Livestock producers have struggled more than most in recent months as a result of the huge increase in feed and fodder prices, while arable farmers and particularly those producing malting barley appear to be on the crest of a wave, with improved prices which look set to continue – albeit at a slightly reduced rate.

That was the welcoming news from Julian Bell, senior rural business at SRUC, who pointed out that that all cereals had enjoyed increased premiums on the year, with wheat, feed barley and malting barley, rising £30, £40 and £50, respectively.

Speaking at jointly organised agronomy event in Perth he highlighted the fact that 10 new distilleries will be opened in Scotland this year with a further 30 expected to be up and running by 2021, which coupled with Bairds Malt increasing it's malting capacity at its two sites at Inverness and Arbroath, would help to fuel demand for Scottish malting barley further.

Add to that whisky and indeed all spirits being tariff free should Great Britain have to leave the EU without a deal and Mr Bell believes demand for Scottish malt looks set to soar.

"We have seen strong demand for Scottish malt in previous years, but we've not been able to capitalise on it because of limited capacity to produce it in Scotland. By 2020, we could need an extra 100,000tonnes of Scottish malt to meet demand if we are to reduce the amount of imported malt coming in."

He added that demand and prices for Scottish malting barley had increased since 2015 when 775,000tonnes were purchased which then provided a premium over feed barley of £14 per tonne, compared to 2018 when an estimated 810,000tonnes were bought at £47 per tonne ahead of feed barley values.

This year demand is set to rise further to 840,000 tonnes with prices estimated at being around £40 per tonne more than feed, with an extra 70,000tonnes required by 2022 at a total of 910,000tonnes.

However, he conceded that while Scottish malting barley would always attract a premium over English malt – which over the past year has been £30 per tonne – premiums for all cereals, to include malting and brewing barley are expected to fall £10-£30 per tonne this year, on the back of an increased global supply.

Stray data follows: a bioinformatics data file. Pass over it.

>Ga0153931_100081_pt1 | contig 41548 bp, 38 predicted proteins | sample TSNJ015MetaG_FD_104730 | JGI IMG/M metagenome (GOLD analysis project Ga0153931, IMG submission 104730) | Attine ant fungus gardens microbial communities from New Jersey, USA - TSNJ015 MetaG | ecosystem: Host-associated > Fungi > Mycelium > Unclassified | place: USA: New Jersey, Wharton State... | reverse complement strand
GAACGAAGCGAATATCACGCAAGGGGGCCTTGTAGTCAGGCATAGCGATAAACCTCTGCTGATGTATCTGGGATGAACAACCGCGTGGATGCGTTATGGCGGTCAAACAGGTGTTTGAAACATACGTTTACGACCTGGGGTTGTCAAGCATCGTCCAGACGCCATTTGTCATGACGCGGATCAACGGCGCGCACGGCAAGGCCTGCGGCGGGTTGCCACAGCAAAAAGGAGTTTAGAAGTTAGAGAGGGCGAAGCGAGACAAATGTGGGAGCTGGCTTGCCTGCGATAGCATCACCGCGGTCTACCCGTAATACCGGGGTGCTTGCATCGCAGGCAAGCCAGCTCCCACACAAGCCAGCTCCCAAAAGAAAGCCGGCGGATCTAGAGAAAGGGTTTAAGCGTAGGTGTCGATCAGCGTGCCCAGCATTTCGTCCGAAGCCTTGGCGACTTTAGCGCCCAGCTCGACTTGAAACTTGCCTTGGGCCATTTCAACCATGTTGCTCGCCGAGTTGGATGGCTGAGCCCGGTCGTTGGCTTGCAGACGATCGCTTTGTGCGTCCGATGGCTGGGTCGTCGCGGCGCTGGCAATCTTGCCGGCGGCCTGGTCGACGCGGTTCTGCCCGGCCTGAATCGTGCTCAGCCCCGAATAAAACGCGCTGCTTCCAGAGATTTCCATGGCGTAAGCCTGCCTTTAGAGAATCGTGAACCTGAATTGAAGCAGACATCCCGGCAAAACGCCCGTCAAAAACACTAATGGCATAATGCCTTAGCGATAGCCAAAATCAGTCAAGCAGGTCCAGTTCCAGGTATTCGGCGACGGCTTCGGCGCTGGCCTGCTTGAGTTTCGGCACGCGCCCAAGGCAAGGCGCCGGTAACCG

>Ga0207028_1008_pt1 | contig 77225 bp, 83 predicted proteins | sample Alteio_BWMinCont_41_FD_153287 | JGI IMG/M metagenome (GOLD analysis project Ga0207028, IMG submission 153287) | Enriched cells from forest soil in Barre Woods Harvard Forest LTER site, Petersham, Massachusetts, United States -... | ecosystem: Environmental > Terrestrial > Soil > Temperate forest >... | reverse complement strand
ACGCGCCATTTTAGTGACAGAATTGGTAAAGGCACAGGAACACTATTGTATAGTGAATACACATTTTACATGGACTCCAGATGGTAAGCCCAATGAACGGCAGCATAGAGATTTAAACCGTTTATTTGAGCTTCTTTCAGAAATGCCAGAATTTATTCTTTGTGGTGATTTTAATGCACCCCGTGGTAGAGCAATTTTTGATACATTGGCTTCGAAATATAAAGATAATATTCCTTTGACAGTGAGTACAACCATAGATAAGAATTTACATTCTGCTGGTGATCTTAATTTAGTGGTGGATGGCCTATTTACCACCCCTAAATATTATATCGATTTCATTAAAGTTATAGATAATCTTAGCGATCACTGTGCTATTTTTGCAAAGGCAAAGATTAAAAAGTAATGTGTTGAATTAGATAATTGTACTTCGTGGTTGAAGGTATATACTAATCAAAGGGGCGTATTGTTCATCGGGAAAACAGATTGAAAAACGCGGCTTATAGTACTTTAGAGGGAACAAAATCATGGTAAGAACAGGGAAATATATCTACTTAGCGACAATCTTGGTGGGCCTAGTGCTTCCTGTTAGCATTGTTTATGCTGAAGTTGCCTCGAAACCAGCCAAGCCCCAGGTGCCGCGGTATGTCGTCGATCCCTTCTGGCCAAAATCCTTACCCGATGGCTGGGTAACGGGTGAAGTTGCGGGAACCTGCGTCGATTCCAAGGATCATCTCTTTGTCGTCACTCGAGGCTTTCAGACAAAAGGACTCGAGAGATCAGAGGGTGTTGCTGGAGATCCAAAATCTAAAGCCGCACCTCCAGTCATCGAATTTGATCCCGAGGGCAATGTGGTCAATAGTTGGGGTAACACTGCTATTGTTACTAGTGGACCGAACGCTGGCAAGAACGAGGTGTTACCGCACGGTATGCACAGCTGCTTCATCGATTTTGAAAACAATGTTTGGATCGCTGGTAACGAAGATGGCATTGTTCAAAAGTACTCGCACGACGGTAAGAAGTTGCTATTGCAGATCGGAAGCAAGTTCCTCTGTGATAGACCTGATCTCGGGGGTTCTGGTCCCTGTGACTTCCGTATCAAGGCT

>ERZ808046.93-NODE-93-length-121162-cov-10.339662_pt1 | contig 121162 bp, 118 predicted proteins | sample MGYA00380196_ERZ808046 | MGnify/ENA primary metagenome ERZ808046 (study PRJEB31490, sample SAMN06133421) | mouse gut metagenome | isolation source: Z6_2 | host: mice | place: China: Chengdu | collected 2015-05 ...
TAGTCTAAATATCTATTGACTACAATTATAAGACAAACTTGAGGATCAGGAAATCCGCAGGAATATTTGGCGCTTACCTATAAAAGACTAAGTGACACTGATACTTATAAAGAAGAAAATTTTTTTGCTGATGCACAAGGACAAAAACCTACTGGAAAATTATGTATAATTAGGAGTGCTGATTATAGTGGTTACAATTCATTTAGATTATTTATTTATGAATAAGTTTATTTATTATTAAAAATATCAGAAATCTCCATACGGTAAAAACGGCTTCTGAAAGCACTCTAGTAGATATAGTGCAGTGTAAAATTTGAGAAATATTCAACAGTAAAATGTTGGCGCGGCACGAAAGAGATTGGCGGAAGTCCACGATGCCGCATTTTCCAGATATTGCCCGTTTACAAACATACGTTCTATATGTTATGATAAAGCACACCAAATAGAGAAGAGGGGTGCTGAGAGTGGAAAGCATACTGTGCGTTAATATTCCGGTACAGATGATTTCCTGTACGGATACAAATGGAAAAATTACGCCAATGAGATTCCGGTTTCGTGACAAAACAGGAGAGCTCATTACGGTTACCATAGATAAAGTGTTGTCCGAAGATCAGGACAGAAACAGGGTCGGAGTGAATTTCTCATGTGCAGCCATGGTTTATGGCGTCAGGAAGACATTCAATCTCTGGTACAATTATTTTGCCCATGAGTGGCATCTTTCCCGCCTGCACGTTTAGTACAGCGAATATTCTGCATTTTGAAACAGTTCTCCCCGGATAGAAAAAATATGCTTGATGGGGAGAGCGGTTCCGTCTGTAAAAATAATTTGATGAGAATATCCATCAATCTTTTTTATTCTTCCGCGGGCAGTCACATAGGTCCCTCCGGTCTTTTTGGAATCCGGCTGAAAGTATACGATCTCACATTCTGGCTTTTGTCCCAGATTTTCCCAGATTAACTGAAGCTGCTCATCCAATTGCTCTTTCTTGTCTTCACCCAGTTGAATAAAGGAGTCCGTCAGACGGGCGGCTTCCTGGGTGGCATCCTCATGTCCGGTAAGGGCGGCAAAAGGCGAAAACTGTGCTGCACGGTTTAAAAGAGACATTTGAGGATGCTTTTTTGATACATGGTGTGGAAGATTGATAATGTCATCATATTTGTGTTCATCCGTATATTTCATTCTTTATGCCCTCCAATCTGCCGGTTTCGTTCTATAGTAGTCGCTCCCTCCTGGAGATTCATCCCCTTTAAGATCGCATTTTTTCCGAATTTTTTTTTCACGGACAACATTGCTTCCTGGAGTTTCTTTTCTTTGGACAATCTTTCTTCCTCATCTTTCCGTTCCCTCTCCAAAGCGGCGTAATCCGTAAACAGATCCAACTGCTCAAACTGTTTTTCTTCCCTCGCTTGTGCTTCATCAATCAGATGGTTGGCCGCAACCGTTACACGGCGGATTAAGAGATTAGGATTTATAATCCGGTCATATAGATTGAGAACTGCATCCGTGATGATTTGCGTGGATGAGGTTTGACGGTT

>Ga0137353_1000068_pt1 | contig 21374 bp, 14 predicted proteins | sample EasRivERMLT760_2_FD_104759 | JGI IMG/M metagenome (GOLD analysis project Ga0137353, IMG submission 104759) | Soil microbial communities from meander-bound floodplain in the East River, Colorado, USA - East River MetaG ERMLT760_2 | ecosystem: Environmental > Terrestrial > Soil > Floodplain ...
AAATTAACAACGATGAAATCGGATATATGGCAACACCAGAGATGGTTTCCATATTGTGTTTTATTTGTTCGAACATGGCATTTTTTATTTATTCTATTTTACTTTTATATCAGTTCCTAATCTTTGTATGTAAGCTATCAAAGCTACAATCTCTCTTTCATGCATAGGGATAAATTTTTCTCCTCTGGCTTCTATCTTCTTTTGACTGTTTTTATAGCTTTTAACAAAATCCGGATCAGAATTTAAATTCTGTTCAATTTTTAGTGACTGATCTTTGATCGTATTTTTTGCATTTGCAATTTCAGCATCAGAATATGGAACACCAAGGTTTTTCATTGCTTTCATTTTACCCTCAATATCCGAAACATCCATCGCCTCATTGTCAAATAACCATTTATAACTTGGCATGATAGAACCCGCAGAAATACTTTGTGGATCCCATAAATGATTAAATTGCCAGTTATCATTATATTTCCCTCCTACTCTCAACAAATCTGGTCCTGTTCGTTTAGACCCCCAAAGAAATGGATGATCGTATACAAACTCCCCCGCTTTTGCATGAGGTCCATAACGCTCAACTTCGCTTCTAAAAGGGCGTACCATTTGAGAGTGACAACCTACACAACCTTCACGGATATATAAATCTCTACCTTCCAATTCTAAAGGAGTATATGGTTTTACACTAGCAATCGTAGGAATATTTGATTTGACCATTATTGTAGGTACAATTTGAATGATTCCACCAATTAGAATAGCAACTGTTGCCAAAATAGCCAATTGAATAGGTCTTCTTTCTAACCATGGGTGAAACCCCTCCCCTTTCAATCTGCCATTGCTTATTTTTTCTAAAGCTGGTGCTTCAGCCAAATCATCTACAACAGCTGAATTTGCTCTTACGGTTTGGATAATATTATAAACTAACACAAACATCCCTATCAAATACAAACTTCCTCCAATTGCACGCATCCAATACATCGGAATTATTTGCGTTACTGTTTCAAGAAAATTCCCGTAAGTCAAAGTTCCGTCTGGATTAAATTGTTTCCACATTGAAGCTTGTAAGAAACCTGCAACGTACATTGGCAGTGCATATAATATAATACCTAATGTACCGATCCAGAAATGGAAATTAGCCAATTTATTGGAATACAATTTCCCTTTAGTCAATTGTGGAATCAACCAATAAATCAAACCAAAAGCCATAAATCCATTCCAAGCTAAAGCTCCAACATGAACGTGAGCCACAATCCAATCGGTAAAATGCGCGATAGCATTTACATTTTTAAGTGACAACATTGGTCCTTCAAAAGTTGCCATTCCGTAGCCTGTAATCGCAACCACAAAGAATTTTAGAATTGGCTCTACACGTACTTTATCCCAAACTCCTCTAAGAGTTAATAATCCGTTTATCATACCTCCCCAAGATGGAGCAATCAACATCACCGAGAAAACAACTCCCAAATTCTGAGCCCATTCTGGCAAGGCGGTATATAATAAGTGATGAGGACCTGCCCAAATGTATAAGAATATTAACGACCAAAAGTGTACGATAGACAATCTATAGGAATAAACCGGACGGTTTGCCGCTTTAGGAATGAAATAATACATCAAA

In saying that Mr Bell warned that Brexit could still have huge repercussions with a potential no deal, may add a further £20 per tonne or more to the value of grain, while a no Brexit or soft Brexit, could take away £20 per tonne, as a result of exchange rates.

Commenting on the wheat market he said that having been a net importer in 2018, the UK could swing back to having increased supplies and potentially a net wheat surplus to export.

"UK wheat plantings are up 4% on the year or 74,000ha, with the area sown in Scotland up 16%, which means we could potentially have around 2m tonnes of wheat to export and reduced prices."

However, he highlighted that good soft distilling wheat varieties, such as Viscount and Elation, which have shown to produce gross margins of £1548 and £1618 per ha, respectively, would be more likely to find a market.

And, while there is steady growth in the demand for oats, with strong premiums available for those in producer groups of £25 per tonne over wheat futures, Mr Bell warned that such values are often on a limited tonnage.

"Oats are a useful break crop and a crop which is steadily growing in demand but it remains a relatively small market and one that is easily oversupplied. Don't grow it without a contract," he said.

Scottish grain prices – up 20-35% in 2018 – harvest 2019 values £10-£30/t lower but up on 2017

Crop (ex-farm) Last year This year Next year

Dec-17 Dec-18 Change Nov-19

(£/t) (£/t) (£/t) (%) (£/t)

Wheat 143 171 +28 +20 160

Feed barley 131 165 +34 +26 140

Distilling barley (Oct) 161 217 +56 +35 185

Brewing barley 168 203 +35 +21 175

OSR (delivered) 302 317 +15 +5 319